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For his second album, pianist Marcelo Zarvos has written a volume of chamber jazz pieces that maximize the lyrical nature attained when interweaving soprano saxophone, cello, and piano melodies. His counterpoint contains elements from Zarvos’ native Brazil as well as from his parents’ Greek homeland. The universal language of music ties cultures together readily through shared basic elements as well as through percussion effects that remain common to countries all over the world. The pianist, who studied at Berklee and CalArts, favors a rhythmic syncopation in the left hand while paying particular attention to harmonic textures. The MA record label, whose roster also includes artists such as German trumpeter Markus Stockhausen and Yugoslav guitarist Miroslav Tadic, has a web site that contains more background information on Zarvos and saxophonist Peter Epstein.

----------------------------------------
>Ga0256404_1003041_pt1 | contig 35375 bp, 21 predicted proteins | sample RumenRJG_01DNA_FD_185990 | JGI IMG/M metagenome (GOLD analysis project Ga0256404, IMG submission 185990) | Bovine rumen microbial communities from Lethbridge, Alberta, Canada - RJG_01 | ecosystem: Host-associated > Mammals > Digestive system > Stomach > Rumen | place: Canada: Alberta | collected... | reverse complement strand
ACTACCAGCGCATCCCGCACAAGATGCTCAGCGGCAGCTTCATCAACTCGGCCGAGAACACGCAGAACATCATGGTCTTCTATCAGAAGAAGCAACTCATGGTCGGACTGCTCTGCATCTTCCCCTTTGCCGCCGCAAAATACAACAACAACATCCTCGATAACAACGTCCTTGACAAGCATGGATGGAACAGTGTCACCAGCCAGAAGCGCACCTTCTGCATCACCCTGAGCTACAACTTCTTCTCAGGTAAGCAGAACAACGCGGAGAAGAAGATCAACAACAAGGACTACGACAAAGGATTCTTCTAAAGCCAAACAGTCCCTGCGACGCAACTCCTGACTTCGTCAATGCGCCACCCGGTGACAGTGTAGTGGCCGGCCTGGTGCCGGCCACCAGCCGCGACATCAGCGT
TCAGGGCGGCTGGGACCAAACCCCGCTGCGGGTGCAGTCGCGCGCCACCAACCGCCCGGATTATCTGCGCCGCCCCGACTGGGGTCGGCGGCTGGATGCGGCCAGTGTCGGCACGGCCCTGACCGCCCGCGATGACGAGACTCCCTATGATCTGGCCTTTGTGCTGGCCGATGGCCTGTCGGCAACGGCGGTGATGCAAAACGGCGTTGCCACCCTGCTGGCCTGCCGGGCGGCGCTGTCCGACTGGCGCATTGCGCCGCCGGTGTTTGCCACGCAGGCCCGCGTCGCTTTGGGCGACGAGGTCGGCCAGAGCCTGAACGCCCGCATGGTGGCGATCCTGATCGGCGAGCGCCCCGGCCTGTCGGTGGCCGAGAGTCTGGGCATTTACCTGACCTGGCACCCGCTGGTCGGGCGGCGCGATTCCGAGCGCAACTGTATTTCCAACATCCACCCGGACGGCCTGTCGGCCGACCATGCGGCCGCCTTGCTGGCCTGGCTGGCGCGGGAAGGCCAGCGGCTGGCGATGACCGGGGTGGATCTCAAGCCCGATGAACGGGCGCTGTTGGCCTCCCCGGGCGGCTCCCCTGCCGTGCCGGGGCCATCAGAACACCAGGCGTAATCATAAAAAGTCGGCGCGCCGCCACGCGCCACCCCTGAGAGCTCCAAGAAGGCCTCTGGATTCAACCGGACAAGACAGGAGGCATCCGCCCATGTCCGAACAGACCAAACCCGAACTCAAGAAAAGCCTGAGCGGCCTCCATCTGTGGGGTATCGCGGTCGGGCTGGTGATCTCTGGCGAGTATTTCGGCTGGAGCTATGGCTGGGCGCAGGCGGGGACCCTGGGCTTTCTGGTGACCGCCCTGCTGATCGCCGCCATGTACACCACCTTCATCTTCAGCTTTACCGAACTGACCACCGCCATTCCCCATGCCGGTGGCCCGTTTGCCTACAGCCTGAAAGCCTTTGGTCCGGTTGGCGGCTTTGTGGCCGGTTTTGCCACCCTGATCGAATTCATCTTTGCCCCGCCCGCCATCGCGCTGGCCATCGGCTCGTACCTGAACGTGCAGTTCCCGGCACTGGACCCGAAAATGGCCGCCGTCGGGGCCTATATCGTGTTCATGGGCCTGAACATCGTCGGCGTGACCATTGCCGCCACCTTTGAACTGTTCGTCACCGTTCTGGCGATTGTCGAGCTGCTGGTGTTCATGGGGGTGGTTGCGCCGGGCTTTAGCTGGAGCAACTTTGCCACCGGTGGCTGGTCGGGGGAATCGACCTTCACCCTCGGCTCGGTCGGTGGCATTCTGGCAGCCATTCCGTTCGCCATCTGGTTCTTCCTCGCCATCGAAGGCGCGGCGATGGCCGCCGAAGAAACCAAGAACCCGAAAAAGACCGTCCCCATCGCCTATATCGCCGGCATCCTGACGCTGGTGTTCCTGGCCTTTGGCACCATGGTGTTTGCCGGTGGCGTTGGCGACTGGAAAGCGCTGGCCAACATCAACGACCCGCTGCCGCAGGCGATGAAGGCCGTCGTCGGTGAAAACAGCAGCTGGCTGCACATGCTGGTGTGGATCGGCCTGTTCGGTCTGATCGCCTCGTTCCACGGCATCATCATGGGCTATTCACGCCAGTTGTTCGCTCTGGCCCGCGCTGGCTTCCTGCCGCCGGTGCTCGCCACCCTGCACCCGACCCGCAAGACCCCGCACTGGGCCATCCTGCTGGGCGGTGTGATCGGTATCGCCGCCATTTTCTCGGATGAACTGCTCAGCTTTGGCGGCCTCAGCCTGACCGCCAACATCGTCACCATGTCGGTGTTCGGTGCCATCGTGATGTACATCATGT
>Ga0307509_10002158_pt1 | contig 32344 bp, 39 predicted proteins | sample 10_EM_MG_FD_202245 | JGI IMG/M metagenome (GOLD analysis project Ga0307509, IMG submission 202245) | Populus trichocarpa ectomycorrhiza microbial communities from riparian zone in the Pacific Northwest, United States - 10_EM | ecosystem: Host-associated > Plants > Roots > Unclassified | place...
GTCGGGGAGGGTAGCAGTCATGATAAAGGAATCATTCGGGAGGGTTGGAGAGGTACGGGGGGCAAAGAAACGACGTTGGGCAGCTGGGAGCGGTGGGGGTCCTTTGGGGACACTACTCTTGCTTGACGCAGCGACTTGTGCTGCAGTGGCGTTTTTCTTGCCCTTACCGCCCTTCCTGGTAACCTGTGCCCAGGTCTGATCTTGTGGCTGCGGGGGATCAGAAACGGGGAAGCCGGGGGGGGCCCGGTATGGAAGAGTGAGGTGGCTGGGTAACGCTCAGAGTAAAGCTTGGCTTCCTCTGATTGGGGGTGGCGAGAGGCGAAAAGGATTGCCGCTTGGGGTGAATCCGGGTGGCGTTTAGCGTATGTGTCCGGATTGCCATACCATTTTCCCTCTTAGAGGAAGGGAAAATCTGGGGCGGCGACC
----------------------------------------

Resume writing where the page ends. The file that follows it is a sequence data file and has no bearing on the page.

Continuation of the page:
Soothing and natural, the album’s percussive colors include berimbau, talking drum, marimba and other gentler effects. Romero Lubambo’s acoustic guitar shades two pieces with lyrical interludes as well as fingerstyle accompaniment. The sweet lyrical soprano saxophone and cello add a tinge of the classical to Zarvos’ session. It’s not swingin’ jazz, but the pianist’s project lays gently in your lap as you soak up his cross-cultural worldly affair.
I love jazz because it mixes intellect and emotion in a very spontaneous way.
I was first exposed to jazz by liberating a Coltrane and a Pharoah Sanders record from a friend in NYC and listening to them over and over until I got it.
My advice to new listeners is you have to take the time to listen to some jazz tunes a number of times until it starts to make sense.